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Articles, Opinions & Views: Jill Ireland, Dr M-era bungles and 'Allah' for non-Muslims By Geraldine Tong & Zikri Kamarulzaman

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Jill Ireland, Dr M-era bungles and 'Allah' for non-Muslims By Geraldine Tong & Zikri Kamarulzaman
Friday, May 26, 2023

Malaysiakini : What is Jill Ireland’s case about?

Jill Ireland is a Melanau Sarawakian Christian who had eight CDs - bearing titles with the word “Allah” - seized by the Customs Department when she flew back to Malaysia from Indonesia on May 11, 2008.

In August of the same year, Ireland filed a legal challenge to get back the CDs as well as a court declaration on her constitutional rights involving equality before the law and religious freedom - including the right to use the word “Allah”. 

This started a legal battle that would last more than a decade.

The latest court ruling came from Judge Nor Bee Ariffin in March 2021, which ruled in favour of Ireland.

The issue came under the spotlight again when it was revealed that the government decided to withdraw its appeal against the 2021 High Court decision on April 18, 2023.

So, is it about getting back Christian CDs that had the word “Allah”, or about a Christian’s right to use the word “Allah”?

The short answer is, both.

But the declarations Ireland sought under Article 8 (equality before the law) and Article 11 (freedom of religion) of the Federal Constitution are not so straightforward.

When she initiated her case at the Kuala Lumpur High Court, she sought seven declarations of which two are on her right to use the word “Allah” and to own material bearing the word.

However, while the High Court in 2014 quashed the Home Ministry’s seizure of her CDs and ordered for them to be returned - it did not rule on the declarations of her constitutional rights. 

Ireland appealed to this lack of ruling on constitutional issues in the Court of Appeal, while the government appealed against the High Court’s decision that the ministry was wrong to seize her CDs.

What did the Court of Appeal decide?

In 2015, the Court of Appeal ruled that the eight CDs must be returned to Ireland and ordered the High Court to hear Ireland’s case again, on just two of the seven constitutional declarations sought.

They were on whether Ireland had a constitutional right to import the seized CDs for her religious practice and education, and whether the Federal Constitution protected her from discrimination by law.

The two declarations specifically on her right to use the word “Allah” were not sent back to the High Court for a rehearing.

Justice Tengku Maimun Tuan Mat - who is now the Chief Justice of Malaysia - led the three-person Court of Appeal bench that heard the case.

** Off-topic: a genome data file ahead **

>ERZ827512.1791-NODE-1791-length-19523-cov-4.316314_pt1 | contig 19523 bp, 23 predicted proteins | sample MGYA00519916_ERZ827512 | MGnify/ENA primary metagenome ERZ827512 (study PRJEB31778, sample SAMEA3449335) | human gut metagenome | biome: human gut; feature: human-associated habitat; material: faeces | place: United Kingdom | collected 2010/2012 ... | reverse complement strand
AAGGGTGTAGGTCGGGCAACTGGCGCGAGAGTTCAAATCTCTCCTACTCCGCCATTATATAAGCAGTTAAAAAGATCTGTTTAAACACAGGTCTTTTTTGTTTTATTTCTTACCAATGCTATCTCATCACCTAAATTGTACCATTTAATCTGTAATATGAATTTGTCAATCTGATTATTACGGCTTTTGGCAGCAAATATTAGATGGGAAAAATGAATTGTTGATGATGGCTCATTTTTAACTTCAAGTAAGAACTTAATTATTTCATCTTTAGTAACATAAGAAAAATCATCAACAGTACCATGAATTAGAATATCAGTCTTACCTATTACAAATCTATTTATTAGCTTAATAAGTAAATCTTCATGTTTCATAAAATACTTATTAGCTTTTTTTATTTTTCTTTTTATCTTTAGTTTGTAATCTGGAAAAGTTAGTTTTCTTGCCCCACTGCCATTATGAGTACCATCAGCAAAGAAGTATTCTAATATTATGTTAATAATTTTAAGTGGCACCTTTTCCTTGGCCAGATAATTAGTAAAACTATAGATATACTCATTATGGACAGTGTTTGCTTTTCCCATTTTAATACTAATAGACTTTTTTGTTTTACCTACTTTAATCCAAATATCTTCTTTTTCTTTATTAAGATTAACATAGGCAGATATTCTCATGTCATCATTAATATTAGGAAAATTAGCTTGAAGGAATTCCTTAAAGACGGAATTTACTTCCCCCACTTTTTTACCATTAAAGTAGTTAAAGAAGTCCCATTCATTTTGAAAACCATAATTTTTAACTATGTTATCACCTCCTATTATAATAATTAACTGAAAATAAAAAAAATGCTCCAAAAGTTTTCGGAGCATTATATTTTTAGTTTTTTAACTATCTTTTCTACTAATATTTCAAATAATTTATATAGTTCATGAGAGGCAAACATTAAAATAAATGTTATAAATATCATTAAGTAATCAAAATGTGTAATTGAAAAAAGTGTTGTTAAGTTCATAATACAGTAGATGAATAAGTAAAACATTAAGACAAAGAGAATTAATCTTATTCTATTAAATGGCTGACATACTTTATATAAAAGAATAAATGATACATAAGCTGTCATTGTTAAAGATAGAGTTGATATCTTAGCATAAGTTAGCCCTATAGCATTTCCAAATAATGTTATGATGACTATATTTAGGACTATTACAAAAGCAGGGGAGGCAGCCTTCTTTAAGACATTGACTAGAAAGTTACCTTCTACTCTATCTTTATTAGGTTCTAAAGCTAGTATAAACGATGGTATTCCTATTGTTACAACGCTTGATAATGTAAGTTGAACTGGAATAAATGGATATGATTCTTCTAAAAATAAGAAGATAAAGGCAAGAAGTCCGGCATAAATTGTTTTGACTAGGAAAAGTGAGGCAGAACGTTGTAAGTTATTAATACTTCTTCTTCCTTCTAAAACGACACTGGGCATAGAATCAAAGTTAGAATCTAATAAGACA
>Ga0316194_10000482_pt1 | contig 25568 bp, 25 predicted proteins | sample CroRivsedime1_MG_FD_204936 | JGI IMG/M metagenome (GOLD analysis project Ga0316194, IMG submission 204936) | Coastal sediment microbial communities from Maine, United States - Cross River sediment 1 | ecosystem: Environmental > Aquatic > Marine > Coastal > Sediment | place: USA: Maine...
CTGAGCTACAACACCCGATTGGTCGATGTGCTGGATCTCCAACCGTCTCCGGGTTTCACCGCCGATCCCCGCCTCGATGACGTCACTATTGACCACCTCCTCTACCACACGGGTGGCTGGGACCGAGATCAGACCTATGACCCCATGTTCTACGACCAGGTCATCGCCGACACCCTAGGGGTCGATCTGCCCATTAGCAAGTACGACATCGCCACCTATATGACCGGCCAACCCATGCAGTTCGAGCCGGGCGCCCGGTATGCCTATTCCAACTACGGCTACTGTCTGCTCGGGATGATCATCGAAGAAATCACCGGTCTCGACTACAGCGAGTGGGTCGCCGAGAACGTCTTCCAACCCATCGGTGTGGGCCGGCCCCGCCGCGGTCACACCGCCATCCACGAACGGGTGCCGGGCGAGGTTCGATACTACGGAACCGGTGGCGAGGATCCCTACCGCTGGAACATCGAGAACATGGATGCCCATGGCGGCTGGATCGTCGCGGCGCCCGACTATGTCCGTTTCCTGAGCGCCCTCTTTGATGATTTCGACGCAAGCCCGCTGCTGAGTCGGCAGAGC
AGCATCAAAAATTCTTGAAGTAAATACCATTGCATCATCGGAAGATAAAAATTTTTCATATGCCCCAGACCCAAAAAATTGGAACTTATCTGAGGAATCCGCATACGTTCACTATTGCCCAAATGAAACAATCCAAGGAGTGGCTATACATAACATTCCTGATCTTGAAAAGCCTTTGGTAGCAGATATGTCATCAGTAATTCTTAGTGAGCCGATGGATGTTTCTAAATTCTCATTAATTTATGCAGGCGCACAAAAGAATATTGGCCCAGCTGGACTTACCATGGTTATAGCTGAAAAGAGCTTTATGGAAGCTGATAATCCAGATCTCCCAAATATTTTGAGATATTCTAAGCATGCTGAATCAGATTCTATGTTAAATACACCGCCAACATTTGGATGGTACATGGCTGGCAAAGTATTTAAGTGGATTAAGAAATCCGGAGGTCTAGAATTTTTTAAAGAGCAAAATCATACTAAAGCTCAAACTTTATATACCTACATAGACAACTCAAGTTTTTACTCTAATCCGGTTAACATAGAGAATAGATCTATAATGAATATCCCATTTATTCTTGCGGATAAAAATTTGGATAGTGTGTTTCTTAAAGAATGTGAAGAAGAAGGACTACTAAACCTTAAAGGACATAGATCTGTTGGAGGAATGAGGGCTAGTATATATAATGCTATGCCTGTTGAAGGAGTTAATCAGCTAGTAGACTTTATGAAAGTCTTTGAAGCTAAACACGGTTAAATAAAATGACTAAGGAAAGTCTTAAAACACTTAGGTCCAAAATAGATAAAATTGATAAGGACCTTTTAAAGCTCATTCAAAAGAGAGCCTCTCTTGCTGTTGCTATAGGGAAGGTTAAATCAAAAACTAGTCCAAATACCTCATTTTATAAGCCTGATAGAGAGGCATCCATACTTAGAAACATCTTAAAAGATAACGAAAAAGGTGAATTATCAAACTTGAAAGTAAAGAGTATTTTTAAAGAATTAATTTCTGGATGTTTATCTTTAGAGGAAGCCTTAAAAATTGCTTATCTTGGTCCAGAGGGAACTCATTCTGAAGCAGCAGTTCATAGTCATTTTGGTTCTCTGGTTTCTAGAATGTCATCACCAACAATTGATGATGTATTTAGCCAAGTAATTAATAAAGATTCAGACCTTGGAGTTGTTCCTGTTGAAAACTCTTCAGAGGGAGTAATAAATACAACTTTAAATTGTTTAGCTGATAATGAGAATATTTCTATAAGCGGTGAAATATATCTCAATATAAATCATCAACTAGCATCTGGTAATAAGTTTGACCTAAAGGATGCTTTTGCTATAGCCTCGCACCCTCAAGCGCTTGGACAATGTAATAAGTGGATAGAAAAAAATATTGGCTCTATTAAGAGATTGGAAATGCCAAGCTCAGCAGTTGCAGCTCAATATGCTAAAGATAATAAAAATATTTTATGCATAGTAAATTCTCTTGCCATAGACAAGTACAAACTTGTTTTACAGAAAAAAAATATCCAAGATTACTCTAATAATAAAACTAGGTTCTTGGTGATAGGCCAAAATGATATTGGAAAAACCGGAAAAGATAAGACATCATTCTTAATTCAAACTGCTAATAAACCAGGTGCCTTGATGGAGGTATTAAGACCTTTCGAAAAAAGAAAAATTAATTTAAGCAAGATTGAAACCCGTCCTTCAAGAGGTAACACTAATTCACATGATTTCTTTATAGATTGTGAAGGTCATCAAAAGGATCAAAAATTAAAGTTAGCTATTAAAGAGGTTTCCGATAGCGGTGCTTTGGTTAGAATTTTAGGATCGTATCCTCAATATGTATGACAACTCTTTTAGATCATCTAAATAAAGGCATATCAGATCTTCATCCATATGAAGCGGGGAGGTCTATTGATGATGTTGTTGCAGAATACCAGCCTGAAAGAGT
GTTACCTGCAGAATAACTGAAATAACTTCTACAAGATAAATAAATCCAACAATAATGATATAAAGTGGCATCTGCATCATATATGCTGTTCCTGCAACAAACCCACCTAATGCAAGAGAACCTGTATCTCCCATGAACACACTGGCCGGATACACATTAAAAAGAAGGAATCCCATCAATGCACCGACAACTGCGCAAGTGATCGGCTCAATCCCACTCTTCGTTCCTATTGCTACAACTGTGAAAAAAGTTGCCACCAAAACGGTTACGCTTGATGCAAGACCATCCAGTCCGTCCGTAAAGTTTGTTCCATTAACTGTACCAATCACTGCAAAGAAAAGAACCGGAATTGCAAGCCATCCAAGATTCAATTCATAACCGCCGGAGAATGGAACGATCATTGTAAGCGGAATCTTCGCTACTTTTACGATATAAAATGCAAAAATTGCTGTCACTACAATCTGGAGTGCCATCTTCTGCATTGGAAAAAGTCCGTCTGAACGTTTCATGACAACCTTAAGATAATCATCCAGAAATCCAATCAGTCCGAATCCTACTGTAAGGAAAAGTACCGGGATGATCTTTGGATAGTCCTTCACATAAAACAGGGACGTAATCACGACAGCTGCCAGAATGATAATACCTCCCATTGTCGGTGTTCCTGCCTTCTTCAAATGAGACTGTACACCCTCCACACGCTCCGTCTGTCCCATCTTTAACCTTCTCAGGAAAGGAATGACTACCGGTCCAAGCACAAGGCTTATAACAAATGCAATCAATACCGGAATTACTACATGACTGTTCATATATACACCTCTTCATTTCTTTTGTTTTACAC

The CDs were returned to Ireland in September 2015.

What happened during the 2017 rehearing of Ireland’s case at the High Court?

The High Court heard Ireland’s case on two declarations sought - that her constitutional right to practise her religion was violated and the use of federal laws to seize the CDs infringed on her constitutional right to equality.

The laws used were the Publication and Printing Presses Act (PPPA) 1984 and the Customs Act 1967.

During the rehearing, Ireland’s legal team discovered that the root problem was a Home Ministry’s directive dated Dec 5, 1986, which completely banned the use of “Allah”, “Kaabah”, “Baitullah”, and “Solat” by non-Muslims.

As such, she sought an additional declaration that the directive was unlawful and went against her constitutional rights to profess and practise her freedom of religion.

Although the rehearing began in 2017, due to several attempts to settle the matter out-of-court, the decision was only delivered on March 10, 2021.

Judge Nor Bee Ariffin ruled that the Home Ministry’s directive - issued under the PPPA and used to seize Ireland’s CDs - has no statutory backing and is, therefore, illegal and irrational.

Judge Nor Bee Ariffin

Nor Bee, a Court of Appeal judge who sat as a High Court judge when delivering her decision, said the December 1986 directive went above and beyond the cabinet’s intention, in a memorandum on the matter dated May 16, 1986.

The contradicting 1986 cabinet stand and Home Ministry’s directive - and how it decided the case

On May 19, 1986, then-prime minister Mahathir affirmed that he assigned his deputy, the late Ghafar Baba, to determine what words can be used and what can’t in the Christian religion.

The letter was submitted to the court in Ireland’s case.

Attached to that letter was a note from Ghafar dated May 16, 1986, titled “Islamic terms/words in the AlKitab which cannot be used”.

The AlKitab refers to the Bible published in the Malay and Indonesian languages.